The embrace of ambitious carbon and coal-reduction targets is not ubiquitous throughout the cooperative sector. We believe that some utilities and their customers lack the financial wherewithal to support decarbonization undertakings or that the scope of such initiatives would be too great for the utility's size. We view Kentucky's Big Rivers Electric Corp. and Southern Illinois Power Cooperative as utilities with these characteristics. Big Rivers' owned generation fleet is almost exclusively coal-fired, even after retiring a portion of its coal-fired generation fleet following load losses. Hydroelectric purchases from the Southeastern Power Administration and solar power purchase agreements moderately temper the utility's coal dependence. Coal accounted for a high 64% of 2019 electricity sales, down from 85% in 2015, as the utility took advantage of power purchase agreements and market purchases. In many respects, Southern Illinois Power's generation fleet and coal dependence mirror that of Big Rivers. Citing the October 2020 shuttering of its Marion 4 generation plant, Southern Illinois projects coal will account for a high 69% of 2021 generation, down from almost 100% in 2015 and 92% in 2020. Southern Illinois plans to look to market purchases and bilateral agreements to further reduce its coal dependence, but in the meantime its coal concentration continues to expose the utility and its customers to emissions-remediation costs.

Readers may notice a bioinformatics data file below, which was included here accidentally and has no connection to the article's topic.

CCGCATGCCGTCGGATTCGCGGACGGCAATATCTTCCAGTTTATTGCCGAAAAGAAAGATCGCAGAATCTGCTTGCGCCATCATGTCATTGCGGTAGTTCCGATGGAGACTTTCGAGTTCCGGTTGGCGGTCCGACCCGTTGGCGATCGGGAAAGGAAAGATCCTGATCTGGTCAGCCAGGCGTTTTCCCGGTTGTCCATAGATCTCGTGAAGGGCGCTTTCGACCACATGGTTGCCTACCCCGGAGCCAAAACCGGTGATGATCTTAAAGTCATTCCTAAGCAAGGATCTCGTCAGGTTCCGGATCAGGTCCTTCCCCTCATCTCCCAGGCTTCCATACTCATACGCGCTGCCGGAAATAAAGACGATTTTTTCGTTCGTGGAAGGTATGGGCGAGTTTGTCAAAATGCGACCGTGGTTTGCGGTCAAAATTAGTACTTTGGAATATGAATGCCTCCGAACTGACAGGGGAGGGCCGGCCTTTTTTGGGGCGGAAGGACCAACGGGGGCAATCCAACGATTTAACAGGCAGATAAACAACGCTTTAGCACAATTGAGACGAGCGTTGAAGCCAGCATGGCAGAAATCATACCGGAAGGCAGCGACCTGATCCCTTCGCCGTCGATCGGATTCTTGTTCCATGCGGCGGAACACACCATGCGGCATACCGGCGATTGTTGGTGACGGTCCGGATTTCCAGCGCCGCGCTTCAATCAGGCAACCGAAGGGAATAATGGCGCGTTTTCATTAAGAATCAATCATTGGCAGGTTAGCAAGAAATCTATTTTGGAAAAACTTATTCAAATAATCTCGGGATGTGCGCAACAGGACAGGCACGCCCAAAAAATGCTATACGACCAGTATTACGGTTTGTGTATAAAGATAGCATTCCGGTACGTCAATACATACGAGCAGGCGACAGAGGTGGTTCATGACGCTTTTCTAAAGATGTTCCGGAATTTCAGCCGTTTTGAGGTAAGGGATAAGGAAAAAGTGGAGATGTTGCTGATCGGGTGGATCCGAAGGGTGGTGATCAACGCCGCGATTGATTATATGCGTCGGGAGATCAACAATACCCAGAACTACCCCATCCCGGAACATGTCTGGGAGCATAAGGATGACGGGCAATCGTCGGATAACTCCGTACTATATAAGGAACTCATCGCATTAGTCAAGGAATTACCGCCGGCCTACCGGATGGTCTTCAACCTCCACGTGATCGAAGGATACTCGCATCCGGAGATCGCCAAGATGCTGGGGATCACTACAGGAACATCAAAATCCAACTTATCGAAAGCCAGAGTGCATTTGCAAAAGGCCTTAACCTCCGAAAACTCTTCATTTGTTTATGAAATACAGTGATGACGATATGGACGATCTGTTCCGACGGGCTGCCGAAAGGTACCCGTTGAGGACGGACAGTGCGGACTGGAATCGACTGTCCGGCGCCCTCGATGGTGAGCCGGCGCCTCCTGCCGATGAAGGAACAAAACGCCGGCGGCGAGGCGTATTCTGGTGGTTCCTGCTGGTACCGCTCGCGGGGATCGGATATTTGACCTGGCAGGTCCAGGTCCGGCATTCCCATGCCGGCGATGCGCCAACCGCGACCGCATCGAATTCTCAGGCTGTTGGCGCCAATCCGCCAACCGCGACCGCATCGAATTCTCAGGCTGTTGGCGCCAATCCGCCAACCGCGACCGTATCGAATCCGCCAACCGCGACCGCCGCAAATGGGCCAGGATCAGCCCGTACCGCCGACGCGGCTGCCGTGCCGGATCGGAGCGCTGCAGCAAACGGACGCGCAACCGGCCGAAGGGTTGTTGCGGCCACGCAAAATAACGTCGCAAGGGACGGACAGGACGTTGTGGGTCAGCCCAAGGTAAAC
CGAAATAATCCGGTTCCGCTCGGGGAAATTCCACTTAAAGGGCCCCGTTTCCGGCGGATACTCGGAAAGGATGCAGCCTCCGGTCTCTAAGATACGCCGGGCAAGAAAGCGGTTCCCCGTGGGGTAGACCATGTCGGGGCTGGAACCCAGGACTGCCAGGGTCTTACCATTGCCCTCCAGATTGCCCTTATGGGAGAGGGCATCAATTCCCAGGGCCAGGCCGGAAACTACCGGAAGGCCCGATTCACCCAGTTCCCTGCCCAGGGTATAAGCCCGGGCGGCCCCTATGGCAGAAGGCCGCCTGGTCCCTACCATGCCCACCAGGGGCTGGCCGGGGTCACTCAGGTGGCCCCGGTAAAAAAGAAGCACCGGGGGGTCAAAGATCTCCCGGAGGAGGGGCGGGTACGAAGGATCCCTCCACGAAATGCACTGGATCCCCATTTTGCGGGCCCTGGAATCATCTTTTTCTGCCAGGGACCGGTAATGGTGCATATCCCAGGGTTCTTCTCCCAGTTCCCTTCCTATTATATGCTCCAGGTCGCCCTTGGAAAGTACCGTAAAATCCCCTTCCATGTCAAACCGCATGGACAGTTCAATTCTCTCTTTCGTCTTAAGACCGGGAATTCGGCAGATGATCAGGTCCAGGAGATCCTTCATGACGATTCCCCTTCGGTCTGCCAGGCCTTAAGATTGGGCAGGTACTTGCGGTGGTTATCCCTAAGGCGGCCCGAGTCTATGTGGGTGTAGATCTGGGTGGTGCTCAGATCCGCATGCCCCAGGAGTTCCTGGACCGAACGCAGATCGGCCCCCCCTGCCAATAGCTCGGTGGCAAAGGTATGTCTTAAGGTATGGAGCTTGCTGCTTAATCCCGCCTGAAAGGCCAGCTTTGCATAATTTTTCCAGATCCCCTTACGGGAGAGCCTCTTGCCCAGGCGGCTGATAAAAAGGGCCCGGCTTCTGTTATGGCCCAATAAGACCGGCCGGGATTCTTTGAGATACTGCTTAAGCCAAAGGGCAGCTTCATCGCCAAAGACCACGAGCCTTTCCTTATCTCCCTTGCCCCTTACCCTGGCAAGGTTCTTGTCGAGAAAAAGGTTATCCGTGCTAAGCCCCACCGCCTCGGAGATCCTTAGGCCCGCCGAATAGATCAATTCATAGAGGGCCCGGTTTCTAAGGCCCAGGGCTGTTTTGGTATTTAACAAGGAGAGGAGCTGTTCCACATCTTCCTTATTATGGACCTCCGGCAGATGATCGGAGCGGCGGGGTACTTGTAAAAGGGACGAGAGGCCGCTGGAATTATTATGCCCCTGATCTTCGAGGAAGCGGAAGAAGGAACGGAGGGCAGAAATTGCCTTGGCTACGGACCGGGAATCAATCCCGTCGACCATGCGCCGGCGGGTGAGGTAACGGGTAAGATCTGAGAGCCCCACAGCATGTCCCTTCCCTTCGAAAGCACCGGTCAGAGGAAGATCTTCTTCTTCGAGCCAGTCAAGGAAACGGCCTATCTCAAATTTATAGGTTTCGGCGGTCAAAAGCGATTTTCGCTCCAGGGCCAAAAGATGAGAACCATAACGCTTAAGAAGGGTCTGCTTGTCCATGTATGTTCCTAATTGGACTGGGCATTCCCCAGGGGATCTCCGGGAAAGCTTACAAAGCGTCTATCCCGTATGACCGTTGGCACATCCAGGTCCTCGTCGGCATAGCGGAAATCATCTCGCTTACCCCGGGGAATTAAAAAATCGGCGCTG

Big Rivers benefits from a supportive regulator that approved the utility's creation of a regulatory asset for the recovery of the undepreciated investments in retired coal generation. We view rate affordability and the utility's modest size as limiting its ability to overhaul its generation fleet. However, the utility plans to add power purchase agreements for renewable resources to temper its carbon intensity. The service territories of both Big Rivers and Southern Illinois exhibit weak income indicators that we believe constrain financial and operational flexibility.